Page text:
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Thursday, June 30, 2011

The Power of the DOC

A friend at work came up to me the other day.  She had a worried expression on her usually serene face.  She pulled me aside to tell me that a six-year-old in her family had just been diagnosed with type 1 diabetes.

About a year ago, she wouldn’t have been able to approach me about diabetes.  I was in hiding.  I didn’t take my shots or test my blood in front of people.  I didn’t talk about my diabetes feelings, fears, or accomplishments.  When the few people that knew asked questions, I gave them a vague answer and found a reason to dodge the conversation.  

Thanks to the past few months with the DOC, this time was different.  Instead of dodging her, I told her how sorry I was to hear her news.  I shared some positive information about life with D.  I told her about the AMAZING unlimited support that is online.  To have had this community at my fingertips when I was diagnosed would’ve saved me from nearly sixteen years of loneliness, shame, and hopelessness.  I shared how we rally and uplift each other and how I visit this group every single day (even if it is just to read and comment on blogs) to stay strong and connected.   

I hope they seek out the Diabetes Online Community.  I hope that the mom of the newly diagnosed six-year-old becomes one of the awesome D-moms I “follow” online.  I seriously can’t put into words how meaningful my connections here have been.  Life with D has gotten so much better for me thanks to you all.    

Do I wish that there were more good things to say about D?  Like time off for good behavior?  Of course, but I suppose what we get is more time for good behavior...and as long as I have my D-peeps to help me through the bad days, I'll be okay. 

Friday, June 24, 2011

Today's Topic - When Has Diabetes Got You In the Door, VIP Treatment, etc?

Martin from Diabetically Speaking suggested a topic for today's posts: When has diabetes got you in the door, VIP treatment, etc.?  Diabetes hasn’t shown me too many perks, so I reaaaallly had to give this one some thought. 
Years ago, my doctor’s office would send diabetics that had been fasting to the front of the blood work line.  I know this isn’t quite as glam as getting ushered quickly into a new nightclub, but not having to wait forty-five minutes to have a blood draw while your sugars are falling and your stomach is growling is pretty cool!
However, this little perk is no more.  I show up as early as possible, but still get to wait forever.  Last time, I woke up with high blood sugar.  I wasn’t about to show up with a sugar like 300 to my A1C blood draw damn it.  I had worked SO hard to get my sugars down to have my best ever A1C, NOTHING was going to ruin it.  I’m stubborn like that.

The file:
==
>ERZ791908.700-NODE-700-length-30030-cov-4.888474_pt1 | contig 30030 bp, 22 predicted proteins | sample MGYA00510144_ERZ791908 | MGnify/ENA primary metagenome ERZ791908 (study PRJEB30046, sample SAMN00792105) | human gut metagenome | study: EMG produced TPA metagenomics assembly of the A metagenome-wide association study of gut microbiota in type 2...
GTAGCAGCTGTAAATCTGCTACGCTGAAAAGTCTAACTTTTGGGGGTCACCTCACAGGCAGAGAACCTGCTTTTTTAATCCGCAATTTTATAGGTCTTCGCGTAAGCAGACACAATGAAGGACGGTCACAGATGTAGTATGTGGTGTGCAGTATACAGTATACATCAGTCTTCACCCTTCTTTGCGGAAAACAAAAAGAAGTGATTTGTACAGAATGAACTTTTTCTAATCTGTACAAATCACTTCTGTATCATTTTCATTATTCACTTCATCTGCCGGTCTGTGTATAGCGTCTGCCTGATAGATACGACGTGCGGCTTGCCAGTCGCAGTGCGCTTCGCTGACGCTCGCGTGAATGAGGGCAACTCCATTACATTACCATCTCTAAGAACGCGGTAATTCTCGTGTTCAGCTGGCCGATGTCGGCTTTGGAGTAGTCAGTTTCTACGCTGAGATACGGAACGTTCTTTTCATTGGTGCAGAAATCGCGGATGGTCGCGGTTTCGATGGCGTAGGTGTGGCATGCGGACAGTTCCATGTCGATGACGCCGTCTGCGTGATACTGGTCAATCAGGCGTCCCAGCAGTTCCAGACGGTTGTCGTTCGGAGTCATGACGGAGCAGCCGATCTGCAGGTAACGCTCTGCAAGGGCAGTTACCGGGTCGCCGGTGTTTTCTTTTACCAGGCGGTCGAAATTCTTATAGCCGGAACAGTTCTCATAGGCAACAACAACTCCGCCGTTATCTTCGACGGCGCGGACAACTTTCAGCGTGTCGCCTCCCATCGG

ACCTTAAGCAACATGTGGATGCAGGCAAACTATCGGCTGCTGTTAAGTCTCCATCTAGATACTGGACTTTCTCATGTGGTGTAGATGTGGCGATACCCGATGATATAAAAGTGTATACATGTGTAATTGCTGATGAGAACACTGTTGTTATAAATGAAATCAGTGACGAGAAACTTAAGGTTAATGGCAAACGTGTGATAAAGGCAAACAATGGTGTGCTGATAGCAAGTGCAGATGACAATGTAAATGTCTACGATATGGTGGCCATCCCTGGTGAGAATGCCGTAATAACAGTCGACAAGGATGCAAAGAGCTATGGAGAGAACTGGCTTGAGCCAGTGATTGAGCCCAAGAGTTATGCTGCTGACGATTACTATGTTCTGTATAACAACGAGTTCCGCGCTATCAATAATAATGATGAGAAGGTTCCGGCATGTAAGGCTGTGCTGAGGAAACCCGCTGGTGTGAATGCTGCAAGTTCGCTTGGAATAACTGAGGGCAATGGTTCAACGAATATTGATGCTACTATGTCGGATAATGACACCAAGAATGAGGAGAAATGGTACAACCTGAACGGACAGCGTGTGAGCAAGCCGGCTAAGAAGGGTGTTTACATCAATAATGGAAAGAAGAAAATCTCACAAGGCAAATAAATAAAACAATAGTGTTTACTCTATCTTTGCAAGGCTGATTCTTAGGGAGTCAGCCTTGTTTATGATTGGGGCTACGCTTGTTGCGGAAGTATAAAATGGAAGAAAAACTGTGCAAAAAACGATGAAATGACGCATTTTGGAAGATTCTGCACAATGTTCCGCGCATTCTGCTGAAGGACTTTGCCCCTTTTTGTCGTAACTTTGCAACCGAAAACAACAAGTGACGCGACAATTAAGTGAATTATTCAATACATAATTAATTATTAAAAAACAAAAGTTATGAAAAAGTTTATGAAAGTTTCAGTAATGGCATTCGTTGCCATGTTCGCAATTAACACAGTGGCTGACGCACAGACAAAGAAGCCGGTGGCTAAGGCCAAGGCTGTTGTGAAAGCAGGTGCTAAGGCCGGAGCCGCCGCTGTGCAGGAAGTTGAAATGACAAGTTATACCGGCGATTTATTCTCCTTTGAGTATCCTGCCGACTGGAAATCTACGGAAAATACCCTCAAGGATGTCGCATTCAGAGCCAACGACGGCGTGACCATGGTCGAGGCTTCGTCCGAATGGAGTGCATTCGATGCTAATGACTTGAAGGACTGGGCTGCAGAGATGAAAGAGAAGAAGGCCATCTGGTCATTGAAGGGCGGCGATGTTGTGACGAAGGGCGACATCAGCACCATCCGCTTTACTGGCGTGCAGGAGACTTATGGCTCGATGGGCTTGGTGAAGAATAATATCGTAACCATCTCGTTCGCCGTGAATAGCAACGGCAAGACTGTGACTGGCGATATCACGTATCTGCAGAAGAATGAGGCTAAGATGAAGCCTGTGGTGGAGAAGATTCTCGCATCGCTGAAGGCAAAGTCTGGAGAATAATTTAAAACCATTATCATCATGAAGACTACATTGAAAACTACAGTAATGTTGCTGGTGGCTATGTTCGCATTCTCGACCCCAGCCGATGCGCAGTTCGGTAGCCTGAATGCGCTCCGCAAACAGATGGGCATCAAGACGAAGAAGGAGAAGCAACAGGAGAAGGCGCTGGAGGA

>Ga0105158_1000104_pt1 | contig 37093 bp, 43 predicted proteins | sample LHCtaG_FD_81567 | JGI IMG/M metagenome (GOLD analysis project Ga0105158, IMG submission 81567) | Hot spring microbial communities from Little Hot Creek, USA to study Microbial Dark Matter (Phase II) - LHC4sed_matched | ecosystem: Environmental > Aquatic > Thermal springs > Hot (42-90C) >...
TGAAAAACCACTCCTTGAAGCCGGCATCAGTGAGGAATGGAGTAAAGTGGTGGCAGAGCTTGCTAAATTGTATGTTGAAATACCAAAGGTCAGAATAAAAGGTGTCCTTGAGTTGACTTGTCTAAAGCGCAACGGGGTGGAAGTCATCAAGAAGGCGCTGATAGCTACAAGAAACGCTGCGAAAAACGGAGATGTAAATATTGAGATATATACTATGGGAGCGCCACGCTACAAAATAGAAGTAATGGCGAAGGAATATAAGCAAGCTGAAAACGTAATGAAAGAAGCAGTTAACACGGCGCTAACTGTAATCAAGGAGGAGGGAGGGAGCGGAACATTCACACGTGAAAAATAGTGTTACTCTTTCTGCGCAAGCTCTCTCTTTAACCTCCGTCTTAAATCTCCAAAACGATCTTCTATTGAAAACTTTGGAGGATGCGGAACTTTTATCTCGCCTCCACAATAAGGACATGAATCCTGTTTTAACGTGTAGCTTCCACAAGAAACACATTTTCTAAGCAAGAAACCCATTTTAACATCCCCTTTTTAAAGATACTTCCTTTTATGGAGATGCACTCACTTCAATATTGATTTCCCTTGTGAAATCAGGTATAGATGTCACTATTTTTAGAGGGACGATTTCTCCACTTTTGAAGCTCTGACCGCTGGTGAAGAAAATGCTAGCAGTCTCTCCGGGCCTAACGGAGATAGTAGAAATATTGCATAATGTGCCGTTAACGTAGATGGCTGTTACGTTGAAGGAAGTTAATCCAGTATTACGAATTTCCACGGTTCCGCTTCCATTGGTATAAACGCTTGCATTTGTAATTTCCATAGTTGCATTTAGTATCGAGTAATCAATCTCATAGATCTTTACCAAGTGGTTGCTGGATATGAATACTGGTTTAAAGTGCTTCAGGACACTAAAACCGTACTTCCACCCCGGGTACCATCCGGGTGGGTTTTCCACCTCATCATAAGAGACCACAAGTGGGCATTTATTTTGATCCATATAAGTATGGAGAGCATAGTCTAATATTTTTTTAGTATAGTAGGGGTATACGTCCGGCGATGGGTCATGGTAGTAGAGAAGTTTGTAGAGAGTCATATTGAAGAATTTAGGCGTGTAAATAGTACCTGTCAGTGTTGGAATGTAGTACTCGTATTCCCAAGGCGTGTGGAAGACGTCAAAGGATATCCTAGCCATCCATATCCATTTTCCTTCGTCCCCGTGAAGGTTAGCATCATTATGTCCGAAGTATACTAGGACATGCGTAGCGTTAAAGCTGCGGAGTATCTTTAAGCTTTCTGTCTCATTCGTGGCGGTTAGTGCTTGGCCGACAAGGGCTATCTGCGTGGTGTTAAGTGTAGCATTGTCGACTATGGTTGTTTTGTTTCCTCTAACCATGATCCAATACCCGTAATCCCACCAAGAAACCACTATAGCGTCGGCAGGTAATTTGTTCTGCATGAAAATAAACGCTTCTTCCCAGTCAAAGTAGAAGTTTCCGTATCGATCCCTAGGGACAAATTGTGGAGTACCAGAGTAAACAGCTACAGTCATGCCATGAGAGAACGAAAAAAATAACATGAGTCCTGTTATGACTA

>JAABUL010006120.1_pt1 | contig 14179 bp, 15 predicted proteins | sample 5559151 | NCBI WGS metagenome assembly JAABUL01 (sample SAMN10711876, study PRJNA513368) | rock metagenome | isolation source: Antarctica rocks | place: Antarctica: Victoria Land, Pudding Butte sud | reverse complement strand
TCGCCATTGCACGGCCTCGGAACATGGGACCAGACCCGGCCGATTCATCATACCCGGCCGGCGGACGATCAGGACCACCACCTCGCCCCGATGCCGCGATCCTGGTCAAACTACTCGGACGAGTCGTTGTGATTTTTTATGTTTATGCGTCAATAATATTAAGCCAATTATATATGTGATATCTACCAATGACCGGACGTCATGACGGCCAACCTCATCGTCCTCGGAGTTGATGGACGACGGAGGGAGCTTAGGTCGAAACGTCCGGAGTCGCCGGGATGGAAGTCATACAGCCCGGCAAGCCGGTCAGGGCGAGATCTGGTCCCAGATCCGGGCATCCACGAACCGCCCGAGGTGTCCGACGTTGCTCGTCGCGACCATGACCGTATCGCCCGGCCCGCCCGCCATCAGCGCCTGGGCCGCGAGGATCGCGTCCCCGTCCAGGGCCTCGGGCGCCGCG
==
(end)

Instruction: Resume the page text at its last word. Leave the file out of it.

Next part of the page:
I injected before leaving the house.  WHAT?  HOW COULD YOU?  DIDN’T YOU KNOW THAT YOU WERE GOING TO HAVE TO WAIT YOU NITWIT!?!?  Yes, I knew I’d have to wait, thought I could just take the edge off of 300 a bit with a small shot.  Of course, since Murphy and I rarely ever get along, I ended up falling fast.  I sat in the waiting room with a pack of M&M’s in hand, waiting to get the blood draw.  I kept reminding the desk that I was going lower and the desk kept telling me I should eat or drink something and come back another day.
No effing way was I coming back another day!  I had fasted for hours and hours and my non-caffeinated ass was ready to have a meltdown.  Then it happened.  Forty-five minutes after I walked in – they called my name. 
The halleluiah choir sang in my head, the lab tech rocked her mad skills and as soon as the blood was out, I chugged M&M’s.  I then ran out to my car where a donut and coffee were waiting (there’s that music again!). 
The doc’s office scolded me for showing up with a blood sugar of 53.  They said they worried that I had some hypoglycemic unawareness!!!!!!!!!!!!!!!!!!  Nope, I told them.  I was completely AWARE just how low I was and I downed M&M’s in your lab room.  Maybe now they’ll re-instate the D peeps first in line rule!!!  I know, I know, my behavior makes me cringe too. 

Tuesday, June 21, 2011

Which Emergency Comes First?!?!

Tornado sirens.  Not a good thing when you just barely finished dinner and are dealing with low blood sugar.  I didn’t eat nearly as much as I thought at dinner, so I figured I’d have some dessert to make up the carbs (I know – bad girl, just eat your starchy veggies already).  My lips were doing their tingly-numb thing (a weird low symptom I get) and my hands were shaky.  I was in that fog.